That's the question researchers at the conservative Washington Policy Center set out to answer in their recent review of research on universal preschool and all-day kindergarten. According to WPC scholar Liv Finne, research on the topic suggests there is a "dosage effect," meaning there's a limit to the amount of institutionalized care young children can handle without "suffering harm to their social and mental development."
Finne looked at studies conducted by other researchers at Berkeley and Stanford on the effects of children enrolled in "institutionalized care" for 15 to 30 hours, as well as research conducted by the RAND Corporation. All of the studies suggested that "too many hours in structured care tends to undermine a child’s natural curiosity and turn him or her against the entire school experience," Finne writes.
In Washington state, early learning has been the subject of increased policy debate, particularly in light of the report issued by Gov. Gregoire's Washington Learns. As Finne notes in conclusion:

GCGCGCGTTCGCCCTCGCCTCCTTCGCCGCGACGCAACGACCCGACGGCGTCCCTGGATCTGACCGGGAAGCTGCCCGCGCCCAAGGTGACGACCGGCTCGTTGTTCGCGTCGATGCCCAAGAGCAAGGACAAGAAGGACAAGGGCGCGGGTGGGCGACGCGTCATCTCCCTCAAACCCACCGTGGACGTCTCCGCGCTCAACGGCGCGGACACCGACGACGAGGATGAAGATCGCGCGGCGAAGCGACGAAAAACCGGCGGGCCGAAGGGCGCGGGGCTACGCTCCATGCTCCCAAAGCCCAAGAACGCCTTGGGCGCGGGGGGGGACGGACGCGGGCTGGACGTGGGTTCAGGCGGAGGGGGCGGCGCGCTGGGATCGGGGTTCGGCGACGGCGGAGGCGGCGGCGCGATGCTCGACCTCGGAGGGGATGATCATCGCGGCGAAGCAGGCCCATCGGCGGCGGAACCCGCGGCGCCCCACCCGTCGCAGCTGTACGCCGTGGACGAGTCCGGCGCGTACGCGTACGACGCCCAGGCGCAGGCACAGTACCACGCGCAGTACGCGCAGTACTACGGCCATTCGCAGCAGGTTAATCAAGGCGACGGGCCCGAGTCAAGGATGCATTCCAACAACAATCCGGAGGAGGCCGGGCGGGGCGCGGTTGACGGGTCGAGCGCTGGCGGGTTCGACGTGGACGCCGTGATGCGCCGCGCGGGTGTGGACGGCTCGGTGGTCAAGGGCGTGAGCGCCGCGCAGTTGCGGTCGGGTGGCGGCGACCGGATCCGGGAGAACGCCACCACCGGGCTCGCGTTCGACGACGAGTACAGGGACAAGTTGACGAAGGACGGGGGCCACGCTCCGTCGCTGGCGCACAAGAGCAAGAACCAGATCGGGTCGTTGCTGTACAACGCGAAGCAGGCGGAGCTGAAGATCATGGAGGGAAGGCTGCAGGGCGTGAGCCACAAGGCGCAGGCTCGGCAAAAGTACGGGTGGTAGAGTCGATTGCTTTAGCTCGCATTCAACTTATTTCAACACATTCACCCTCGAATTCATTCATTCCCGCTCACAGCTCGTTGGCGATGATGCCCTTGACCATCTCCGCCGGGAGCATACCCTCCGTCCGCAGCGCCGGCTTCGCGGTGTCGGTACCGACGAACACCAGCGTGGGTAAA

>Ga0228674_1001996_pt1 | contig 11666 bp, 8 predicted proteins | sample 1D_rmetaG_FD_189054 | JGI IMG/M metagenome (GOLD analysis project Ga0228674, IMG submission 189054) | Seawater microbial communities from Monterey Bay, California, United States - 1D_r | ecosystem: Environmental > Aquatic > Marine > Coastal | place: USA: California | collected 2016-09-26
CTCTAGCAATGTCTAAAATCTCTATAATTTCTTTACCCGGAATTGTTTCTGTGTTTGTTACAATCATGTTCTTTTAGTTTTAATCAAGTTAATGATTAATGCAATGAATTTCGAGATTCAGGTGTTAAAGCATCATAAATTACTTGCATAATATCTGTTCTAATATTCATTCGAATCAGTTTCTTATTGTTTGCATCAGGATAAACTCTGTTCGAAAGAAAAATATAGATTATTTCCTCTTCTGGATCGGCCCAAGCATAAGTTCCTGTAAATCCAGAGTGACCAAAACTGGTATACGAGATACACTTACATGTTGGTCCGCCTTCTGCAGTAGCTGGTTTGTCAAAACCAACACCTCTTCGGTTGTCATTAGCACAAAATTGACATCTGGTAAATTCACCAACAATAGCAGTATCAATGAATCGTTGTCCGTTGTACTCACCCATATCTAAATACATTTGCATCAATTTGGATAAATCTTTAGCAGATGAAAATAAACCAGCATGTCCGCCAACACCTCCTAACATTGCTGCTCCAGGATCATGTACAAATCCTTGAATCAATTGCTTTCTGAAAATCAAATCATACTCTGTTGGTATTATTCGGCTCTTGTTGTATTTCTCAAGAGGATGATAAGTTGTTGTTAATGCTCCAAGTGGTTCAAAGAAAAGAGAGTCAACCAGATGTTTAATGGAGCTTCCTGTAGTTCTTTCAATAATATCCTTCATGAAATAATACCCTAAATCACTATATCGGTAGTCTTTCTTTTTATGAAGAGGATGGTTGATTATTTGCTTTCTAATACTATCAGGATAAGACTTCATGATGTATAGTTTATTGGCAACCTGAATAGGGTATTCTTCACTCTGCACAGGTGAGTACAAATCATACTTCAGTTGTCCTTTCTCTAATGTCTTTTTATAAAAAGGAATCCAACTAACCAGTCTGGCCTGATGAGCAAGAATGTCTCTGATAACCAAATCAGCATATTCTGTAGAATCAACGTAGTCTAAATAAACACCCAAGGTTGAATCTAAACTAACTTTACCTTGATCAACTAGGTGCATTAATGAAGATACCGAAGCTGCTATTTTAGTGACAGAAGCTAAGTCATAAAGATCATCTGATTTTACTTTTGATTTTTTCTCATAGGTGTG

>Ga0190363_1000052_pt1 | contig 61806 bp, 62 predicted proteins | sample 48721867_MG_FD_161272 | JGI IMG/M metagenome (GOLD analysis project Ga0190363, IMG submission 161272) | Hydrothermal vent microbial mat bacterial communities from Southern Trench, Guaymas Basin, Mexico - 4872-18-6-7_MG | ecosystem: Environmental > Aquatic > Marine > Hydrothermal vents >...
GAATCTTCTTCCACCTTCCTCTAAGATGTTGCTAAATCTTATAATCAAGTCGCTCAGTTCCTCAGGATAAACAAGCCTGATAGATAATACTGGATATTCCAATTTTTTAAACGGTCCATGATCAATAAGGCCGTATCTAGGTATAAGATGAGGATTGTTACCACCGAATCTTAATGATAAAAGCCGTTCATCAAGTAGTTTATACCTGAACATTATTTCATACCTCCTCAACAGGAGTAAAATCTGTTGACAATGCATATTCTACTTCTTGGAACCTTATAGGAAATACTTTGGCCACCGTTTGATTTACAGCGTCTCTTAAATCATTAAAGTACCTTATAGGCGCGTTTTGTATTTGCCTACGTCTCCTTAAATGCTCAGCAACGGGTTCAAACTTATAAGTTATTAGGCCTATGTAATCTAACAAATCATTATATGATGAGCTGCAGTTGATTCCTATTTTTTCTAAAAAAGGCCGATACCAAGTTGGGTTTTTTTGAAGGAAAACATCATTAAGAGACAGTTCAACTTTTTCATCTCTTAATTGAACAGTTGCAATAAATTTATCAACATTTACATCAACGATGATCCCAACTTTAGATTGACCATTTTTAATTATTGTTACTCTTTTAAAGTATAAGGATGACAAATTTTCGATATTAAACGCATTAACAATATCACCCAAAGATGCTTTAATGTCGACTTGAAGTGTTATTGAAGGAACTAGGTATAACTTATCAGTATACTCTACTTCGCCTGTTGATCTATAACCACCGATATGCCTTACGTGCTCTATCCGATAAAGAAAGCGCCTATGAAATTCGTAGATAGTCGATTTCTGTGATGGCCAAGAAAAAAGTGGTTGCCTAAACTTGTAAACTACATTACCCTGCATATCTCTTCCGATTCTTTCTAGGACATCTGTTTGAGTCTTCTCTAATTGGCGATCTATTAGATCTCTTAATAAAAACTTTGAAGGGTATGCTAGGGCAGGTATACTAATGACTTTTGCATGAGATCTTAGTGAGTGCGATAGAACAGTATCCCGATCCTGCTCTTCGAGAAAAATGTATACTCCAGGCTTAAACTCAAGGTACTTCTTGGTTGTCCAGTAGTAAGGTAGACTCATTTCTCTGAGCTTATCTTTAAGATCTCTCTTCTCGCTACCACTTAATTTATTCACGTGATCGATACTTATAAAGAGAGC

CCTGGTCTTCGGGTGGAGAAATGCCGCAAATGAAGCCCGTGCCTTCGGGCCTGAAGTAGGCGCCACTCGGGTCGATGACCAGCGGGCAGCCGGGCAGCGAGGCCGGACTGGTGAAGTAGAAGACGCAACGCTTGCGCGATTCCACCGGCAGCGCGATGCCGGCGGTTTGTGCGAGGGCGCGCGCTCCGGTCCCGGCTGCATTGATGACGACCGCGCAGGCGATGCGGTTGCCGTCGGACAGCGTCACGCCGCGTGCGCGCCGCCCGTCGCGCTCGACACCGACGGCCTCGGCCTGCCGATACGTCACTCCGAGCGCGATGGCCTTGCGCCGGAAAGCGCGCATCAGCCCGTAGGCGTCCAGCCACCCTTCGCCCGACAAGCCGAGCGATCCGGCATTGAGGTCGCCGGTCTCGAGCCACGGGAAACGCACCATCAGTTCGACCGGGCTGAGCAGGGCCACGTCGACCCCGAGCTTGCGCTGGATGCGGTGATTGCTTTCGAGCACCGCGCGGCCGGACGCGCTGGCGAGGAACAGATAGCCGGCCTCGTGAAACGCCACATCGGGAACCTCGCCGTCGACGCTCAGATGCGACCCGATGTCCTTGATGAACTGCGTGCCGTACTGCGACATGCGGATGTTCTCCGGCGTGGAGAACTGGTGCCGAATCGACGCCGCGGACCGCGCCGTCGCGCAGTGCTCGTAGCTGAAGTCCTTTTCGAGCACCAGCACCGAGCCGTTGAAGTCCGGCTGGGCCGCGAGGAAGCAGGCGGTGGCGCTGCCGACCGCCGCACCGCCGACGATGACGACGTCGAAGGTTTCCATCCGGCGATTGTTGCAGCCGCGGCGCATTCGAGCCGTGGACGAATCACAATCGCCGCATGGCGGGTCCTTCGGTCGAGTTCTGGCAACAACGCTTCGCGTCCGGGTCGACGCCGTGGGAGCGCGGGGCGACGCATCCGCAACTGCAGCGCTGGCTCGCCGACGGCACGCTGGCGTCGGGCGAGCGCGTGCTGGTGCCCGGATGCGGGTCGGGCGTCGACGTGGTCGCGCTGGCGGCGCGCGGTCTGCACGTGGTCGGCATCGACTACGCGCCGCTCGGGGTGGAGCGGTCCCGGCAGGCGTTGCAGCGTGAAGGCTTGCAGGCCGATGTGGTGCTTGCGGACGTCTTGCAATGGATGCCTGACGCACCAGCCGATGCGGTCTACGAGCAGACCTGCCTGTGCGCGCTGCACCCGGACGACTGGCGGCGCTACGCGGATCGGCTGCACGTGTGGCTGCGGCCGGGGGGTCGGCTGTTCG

What do you think? Does all-day K make a difference in the lives of your students?
Policymakers should avoid using a blanket universal preschool or all-day kindergarten programs to provide free childcare to middle and upper-income families, while neglecting the social and educational support that low-income families need most.
Providing training and skills to parents of at-risk children, to help them develop close, nurturing relationships with their children is a wiser policy. This approach is more beneficial to more children in the long run and is the most likely to prepare them for a lifetime of learning.